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Ascent of Mount Peale on 2013-11-09

Climber: J.J. Fernandez

Date:Saturday, November 9, 2013
Ascent Type:Successful Summit Attained
Peak:Mount Peale
    Location:USA-Utah
    Elevation:12721 ft / 3877 m

Ascent Trip Report

https://www.youtube.com/watch?v=T9l6R6faFzw

Mount Peale 12,721 ft, San Juan County Highpoint.

Summited at Sunset. Descended in the dark!
Mount Peale hike to 12,721 ft. Second of eight in Utah of the "57 Ultra Peaks" with 5000+ ft. prominence in the Lower 48 states. It's also the Highpoint for San Juan County Utah. 2013-11-09.

Woke in the morning with no plans. On a whim, just got in the truck and drove the 4 hours to Moab. Then continued on up arriving La Sal Pass 2 pm. Sunset was just after 5 pm, so had 3 hours to go up and back. Thought.. yeah, I could make it.
Saw the couloir was filled with snow and aimed for the bottom of the chute. But first had to hike up a long snow covered meadow and find my way through a couple stands of pine trees. The snow in the couloir was consolidated (solid) enough that I could travel on top, but without spikes, had to kick my toes in to make steps. Made quick work of the couloir (it was like an express elevator!) and gained the ridge. The wind was howling up there so bundled up, then it was just an easy ridge run along an already established cornice to the Highpoint atop Mount Peale. However, the sun was just setting as I summited. Got some fantastic sunset photos!
Soon realized had to beat feet. Got back to the top of the couloir with its snow thankfully illuminated by the twilight and had fun boot skiing/hopping down. But at the bottom of the chute, it was now pitch dark! Turned on my headlamp with the white light at first, but lost depth perception/vision of anything past the beam.. so flipped to the red light and could see at least a little further, shadows of trees, etc. so I could pick my way through the now black forest! Eventually emerged on the long meadow blanketed with snow, thought I was home free, and headed to a point at the bottom of the meadow where I thought I parked.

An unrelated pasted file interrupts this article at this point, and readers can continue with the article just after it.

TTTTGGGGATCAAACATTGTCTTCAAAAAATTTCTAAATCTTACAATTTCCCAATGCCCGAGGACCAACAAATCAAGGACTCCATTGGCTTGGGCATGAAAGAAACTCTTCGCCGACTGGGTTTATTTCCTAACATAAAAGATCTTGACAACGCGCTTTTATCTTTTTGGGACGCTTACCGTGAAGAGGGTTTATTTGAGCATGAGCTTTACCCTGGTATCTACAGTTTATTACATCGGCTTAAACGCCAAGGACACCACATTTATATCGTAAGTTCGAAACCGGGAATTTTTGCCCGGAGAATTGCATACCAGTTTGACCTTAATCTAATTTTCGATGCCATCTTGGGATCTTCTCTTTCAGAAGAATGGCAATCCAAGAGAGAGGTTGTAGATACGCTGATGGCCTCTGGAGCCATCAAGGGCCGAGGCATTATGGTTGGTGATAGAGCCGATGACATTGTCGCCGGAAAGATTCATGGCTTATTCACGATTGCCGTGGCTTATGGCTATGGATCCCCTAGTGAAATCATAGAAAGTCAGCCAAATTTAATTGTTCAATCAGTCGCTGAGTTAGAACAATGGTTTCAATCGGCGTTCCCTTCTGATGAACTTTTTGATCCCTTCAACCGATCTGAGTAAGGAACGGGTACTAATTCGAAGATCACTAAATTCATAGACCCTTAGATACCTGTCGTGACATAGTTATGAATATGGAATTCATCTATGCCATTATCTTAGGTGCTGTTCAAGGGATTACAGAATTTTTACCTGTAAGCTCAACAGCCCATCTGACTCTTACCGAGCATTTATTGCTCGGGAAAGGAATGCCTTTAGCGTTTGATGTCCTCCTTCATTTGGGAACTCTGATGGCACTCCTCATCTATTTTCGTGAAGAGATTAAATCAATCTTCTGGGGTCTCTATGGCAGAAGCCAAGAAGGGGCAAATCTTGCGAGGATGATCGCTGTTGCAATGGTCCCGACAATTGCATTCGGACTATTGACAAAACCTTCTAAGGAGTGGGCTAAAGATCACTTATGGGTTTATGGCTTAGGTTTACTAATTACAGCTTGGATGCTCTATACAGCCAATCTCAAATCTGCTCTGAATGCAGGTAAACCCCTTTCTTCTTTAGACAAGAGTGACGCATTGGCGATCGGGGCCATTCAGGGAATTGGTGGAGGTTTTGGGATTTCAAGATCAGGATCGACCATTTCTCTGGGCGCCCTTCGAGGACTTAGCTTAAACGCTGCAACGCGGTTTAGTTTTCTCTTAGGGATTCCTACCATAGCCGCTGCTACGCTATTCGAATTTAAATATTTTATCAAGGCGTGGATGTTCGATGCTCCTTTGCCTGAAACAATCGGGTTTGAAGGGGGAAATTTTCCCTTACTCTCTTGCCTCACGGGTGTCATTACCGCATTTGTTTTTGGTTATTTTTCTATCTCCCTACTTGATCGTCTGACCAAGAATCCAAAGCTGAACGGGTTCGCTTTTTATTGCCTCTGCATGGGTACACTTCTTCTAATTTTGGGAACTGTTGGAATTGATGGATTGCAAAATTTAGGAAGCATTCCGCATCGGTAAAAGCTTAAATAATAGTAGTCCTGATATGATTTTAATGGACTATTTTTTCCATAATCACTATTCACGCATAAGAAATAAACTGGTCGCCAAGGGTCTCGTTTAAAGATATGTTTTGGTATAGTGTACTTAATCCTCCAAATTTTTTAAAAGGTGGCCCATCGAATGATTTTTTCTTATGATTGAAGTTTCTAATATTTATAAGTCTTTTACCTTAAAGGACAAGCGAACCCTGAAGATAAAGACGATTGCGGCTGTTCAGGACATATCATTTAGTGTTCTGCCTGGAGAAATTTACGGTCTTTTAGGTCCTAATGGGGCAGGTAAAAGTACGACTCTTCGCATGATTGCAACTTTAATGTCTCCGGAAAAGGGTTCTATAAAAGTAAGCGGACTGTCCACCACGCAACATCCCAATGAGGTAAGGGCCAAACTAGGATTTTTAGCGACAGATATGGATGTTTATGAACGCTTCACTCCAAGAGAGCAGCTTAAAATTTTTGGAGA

But no truck to be seen! I figured I must've come out of the black forest, above, at the wrong spot. (I was just using a whiskey-compass and a map back-then. I think I over-corrected for the double-fall-line and having to work around dead-fall) Then, for what seemed like an eternity, frantically traversed the lower tree-line back and forth hoping to catch a glimpse of my vehicle. But to no avail! Also, my old car gps was frozen and not helpful without a road close by (yes, I bought a real hiking gps as soon as I got home). By this time, I was out of water and food and with the sun gone, the layers I brought weren't quite enough for the now frigid evening above 10,000 ft.
I had to stop, think, breathe. I remembered I crossed an indentation of a road half-way down the snowy meadow, and also remembered I crossed that same road on the way up. So, I found my foot-prints in the snow and back tracked up to that road. Now I had to decide which way to follow the unused road. I chose to go East which was slightly downhill was my best guess. I switched to my white light and started scanning the lower tree-line, when all the sudden my beam just barely lit up the reflective paint of my front license plate! Thank goodness! It was still couple hundred yards down the meadow, so I hopped over the berm of the old road and bounded through the snow to my truck, fired it up, cranked the heater, imbibed some water, and devoured the dinner I saved in my cooler!
Whew! I was this.. close to digging a snow-cave and holing up for the night. Lessons learned: Start earlier. Have a good gps with full batteries. Mark a waypoint where you parked your vehicle so you can set it as a destination. Pack more layers, water, food, even if you don't think you'll need 'em. If you do think you might return after dark, attach a portable masted "stern-light" (white light for small boats) onto your roof rack and leave it on. Keep your wits.
Summary Total Data
    Route Conditions:
Open Country, Bushwhack, Snow on Ground
    Weather:Cold, Breezy, Clear
Ascent Statistics
    Route:La Sal Pass to Couloir
Descent Statistics



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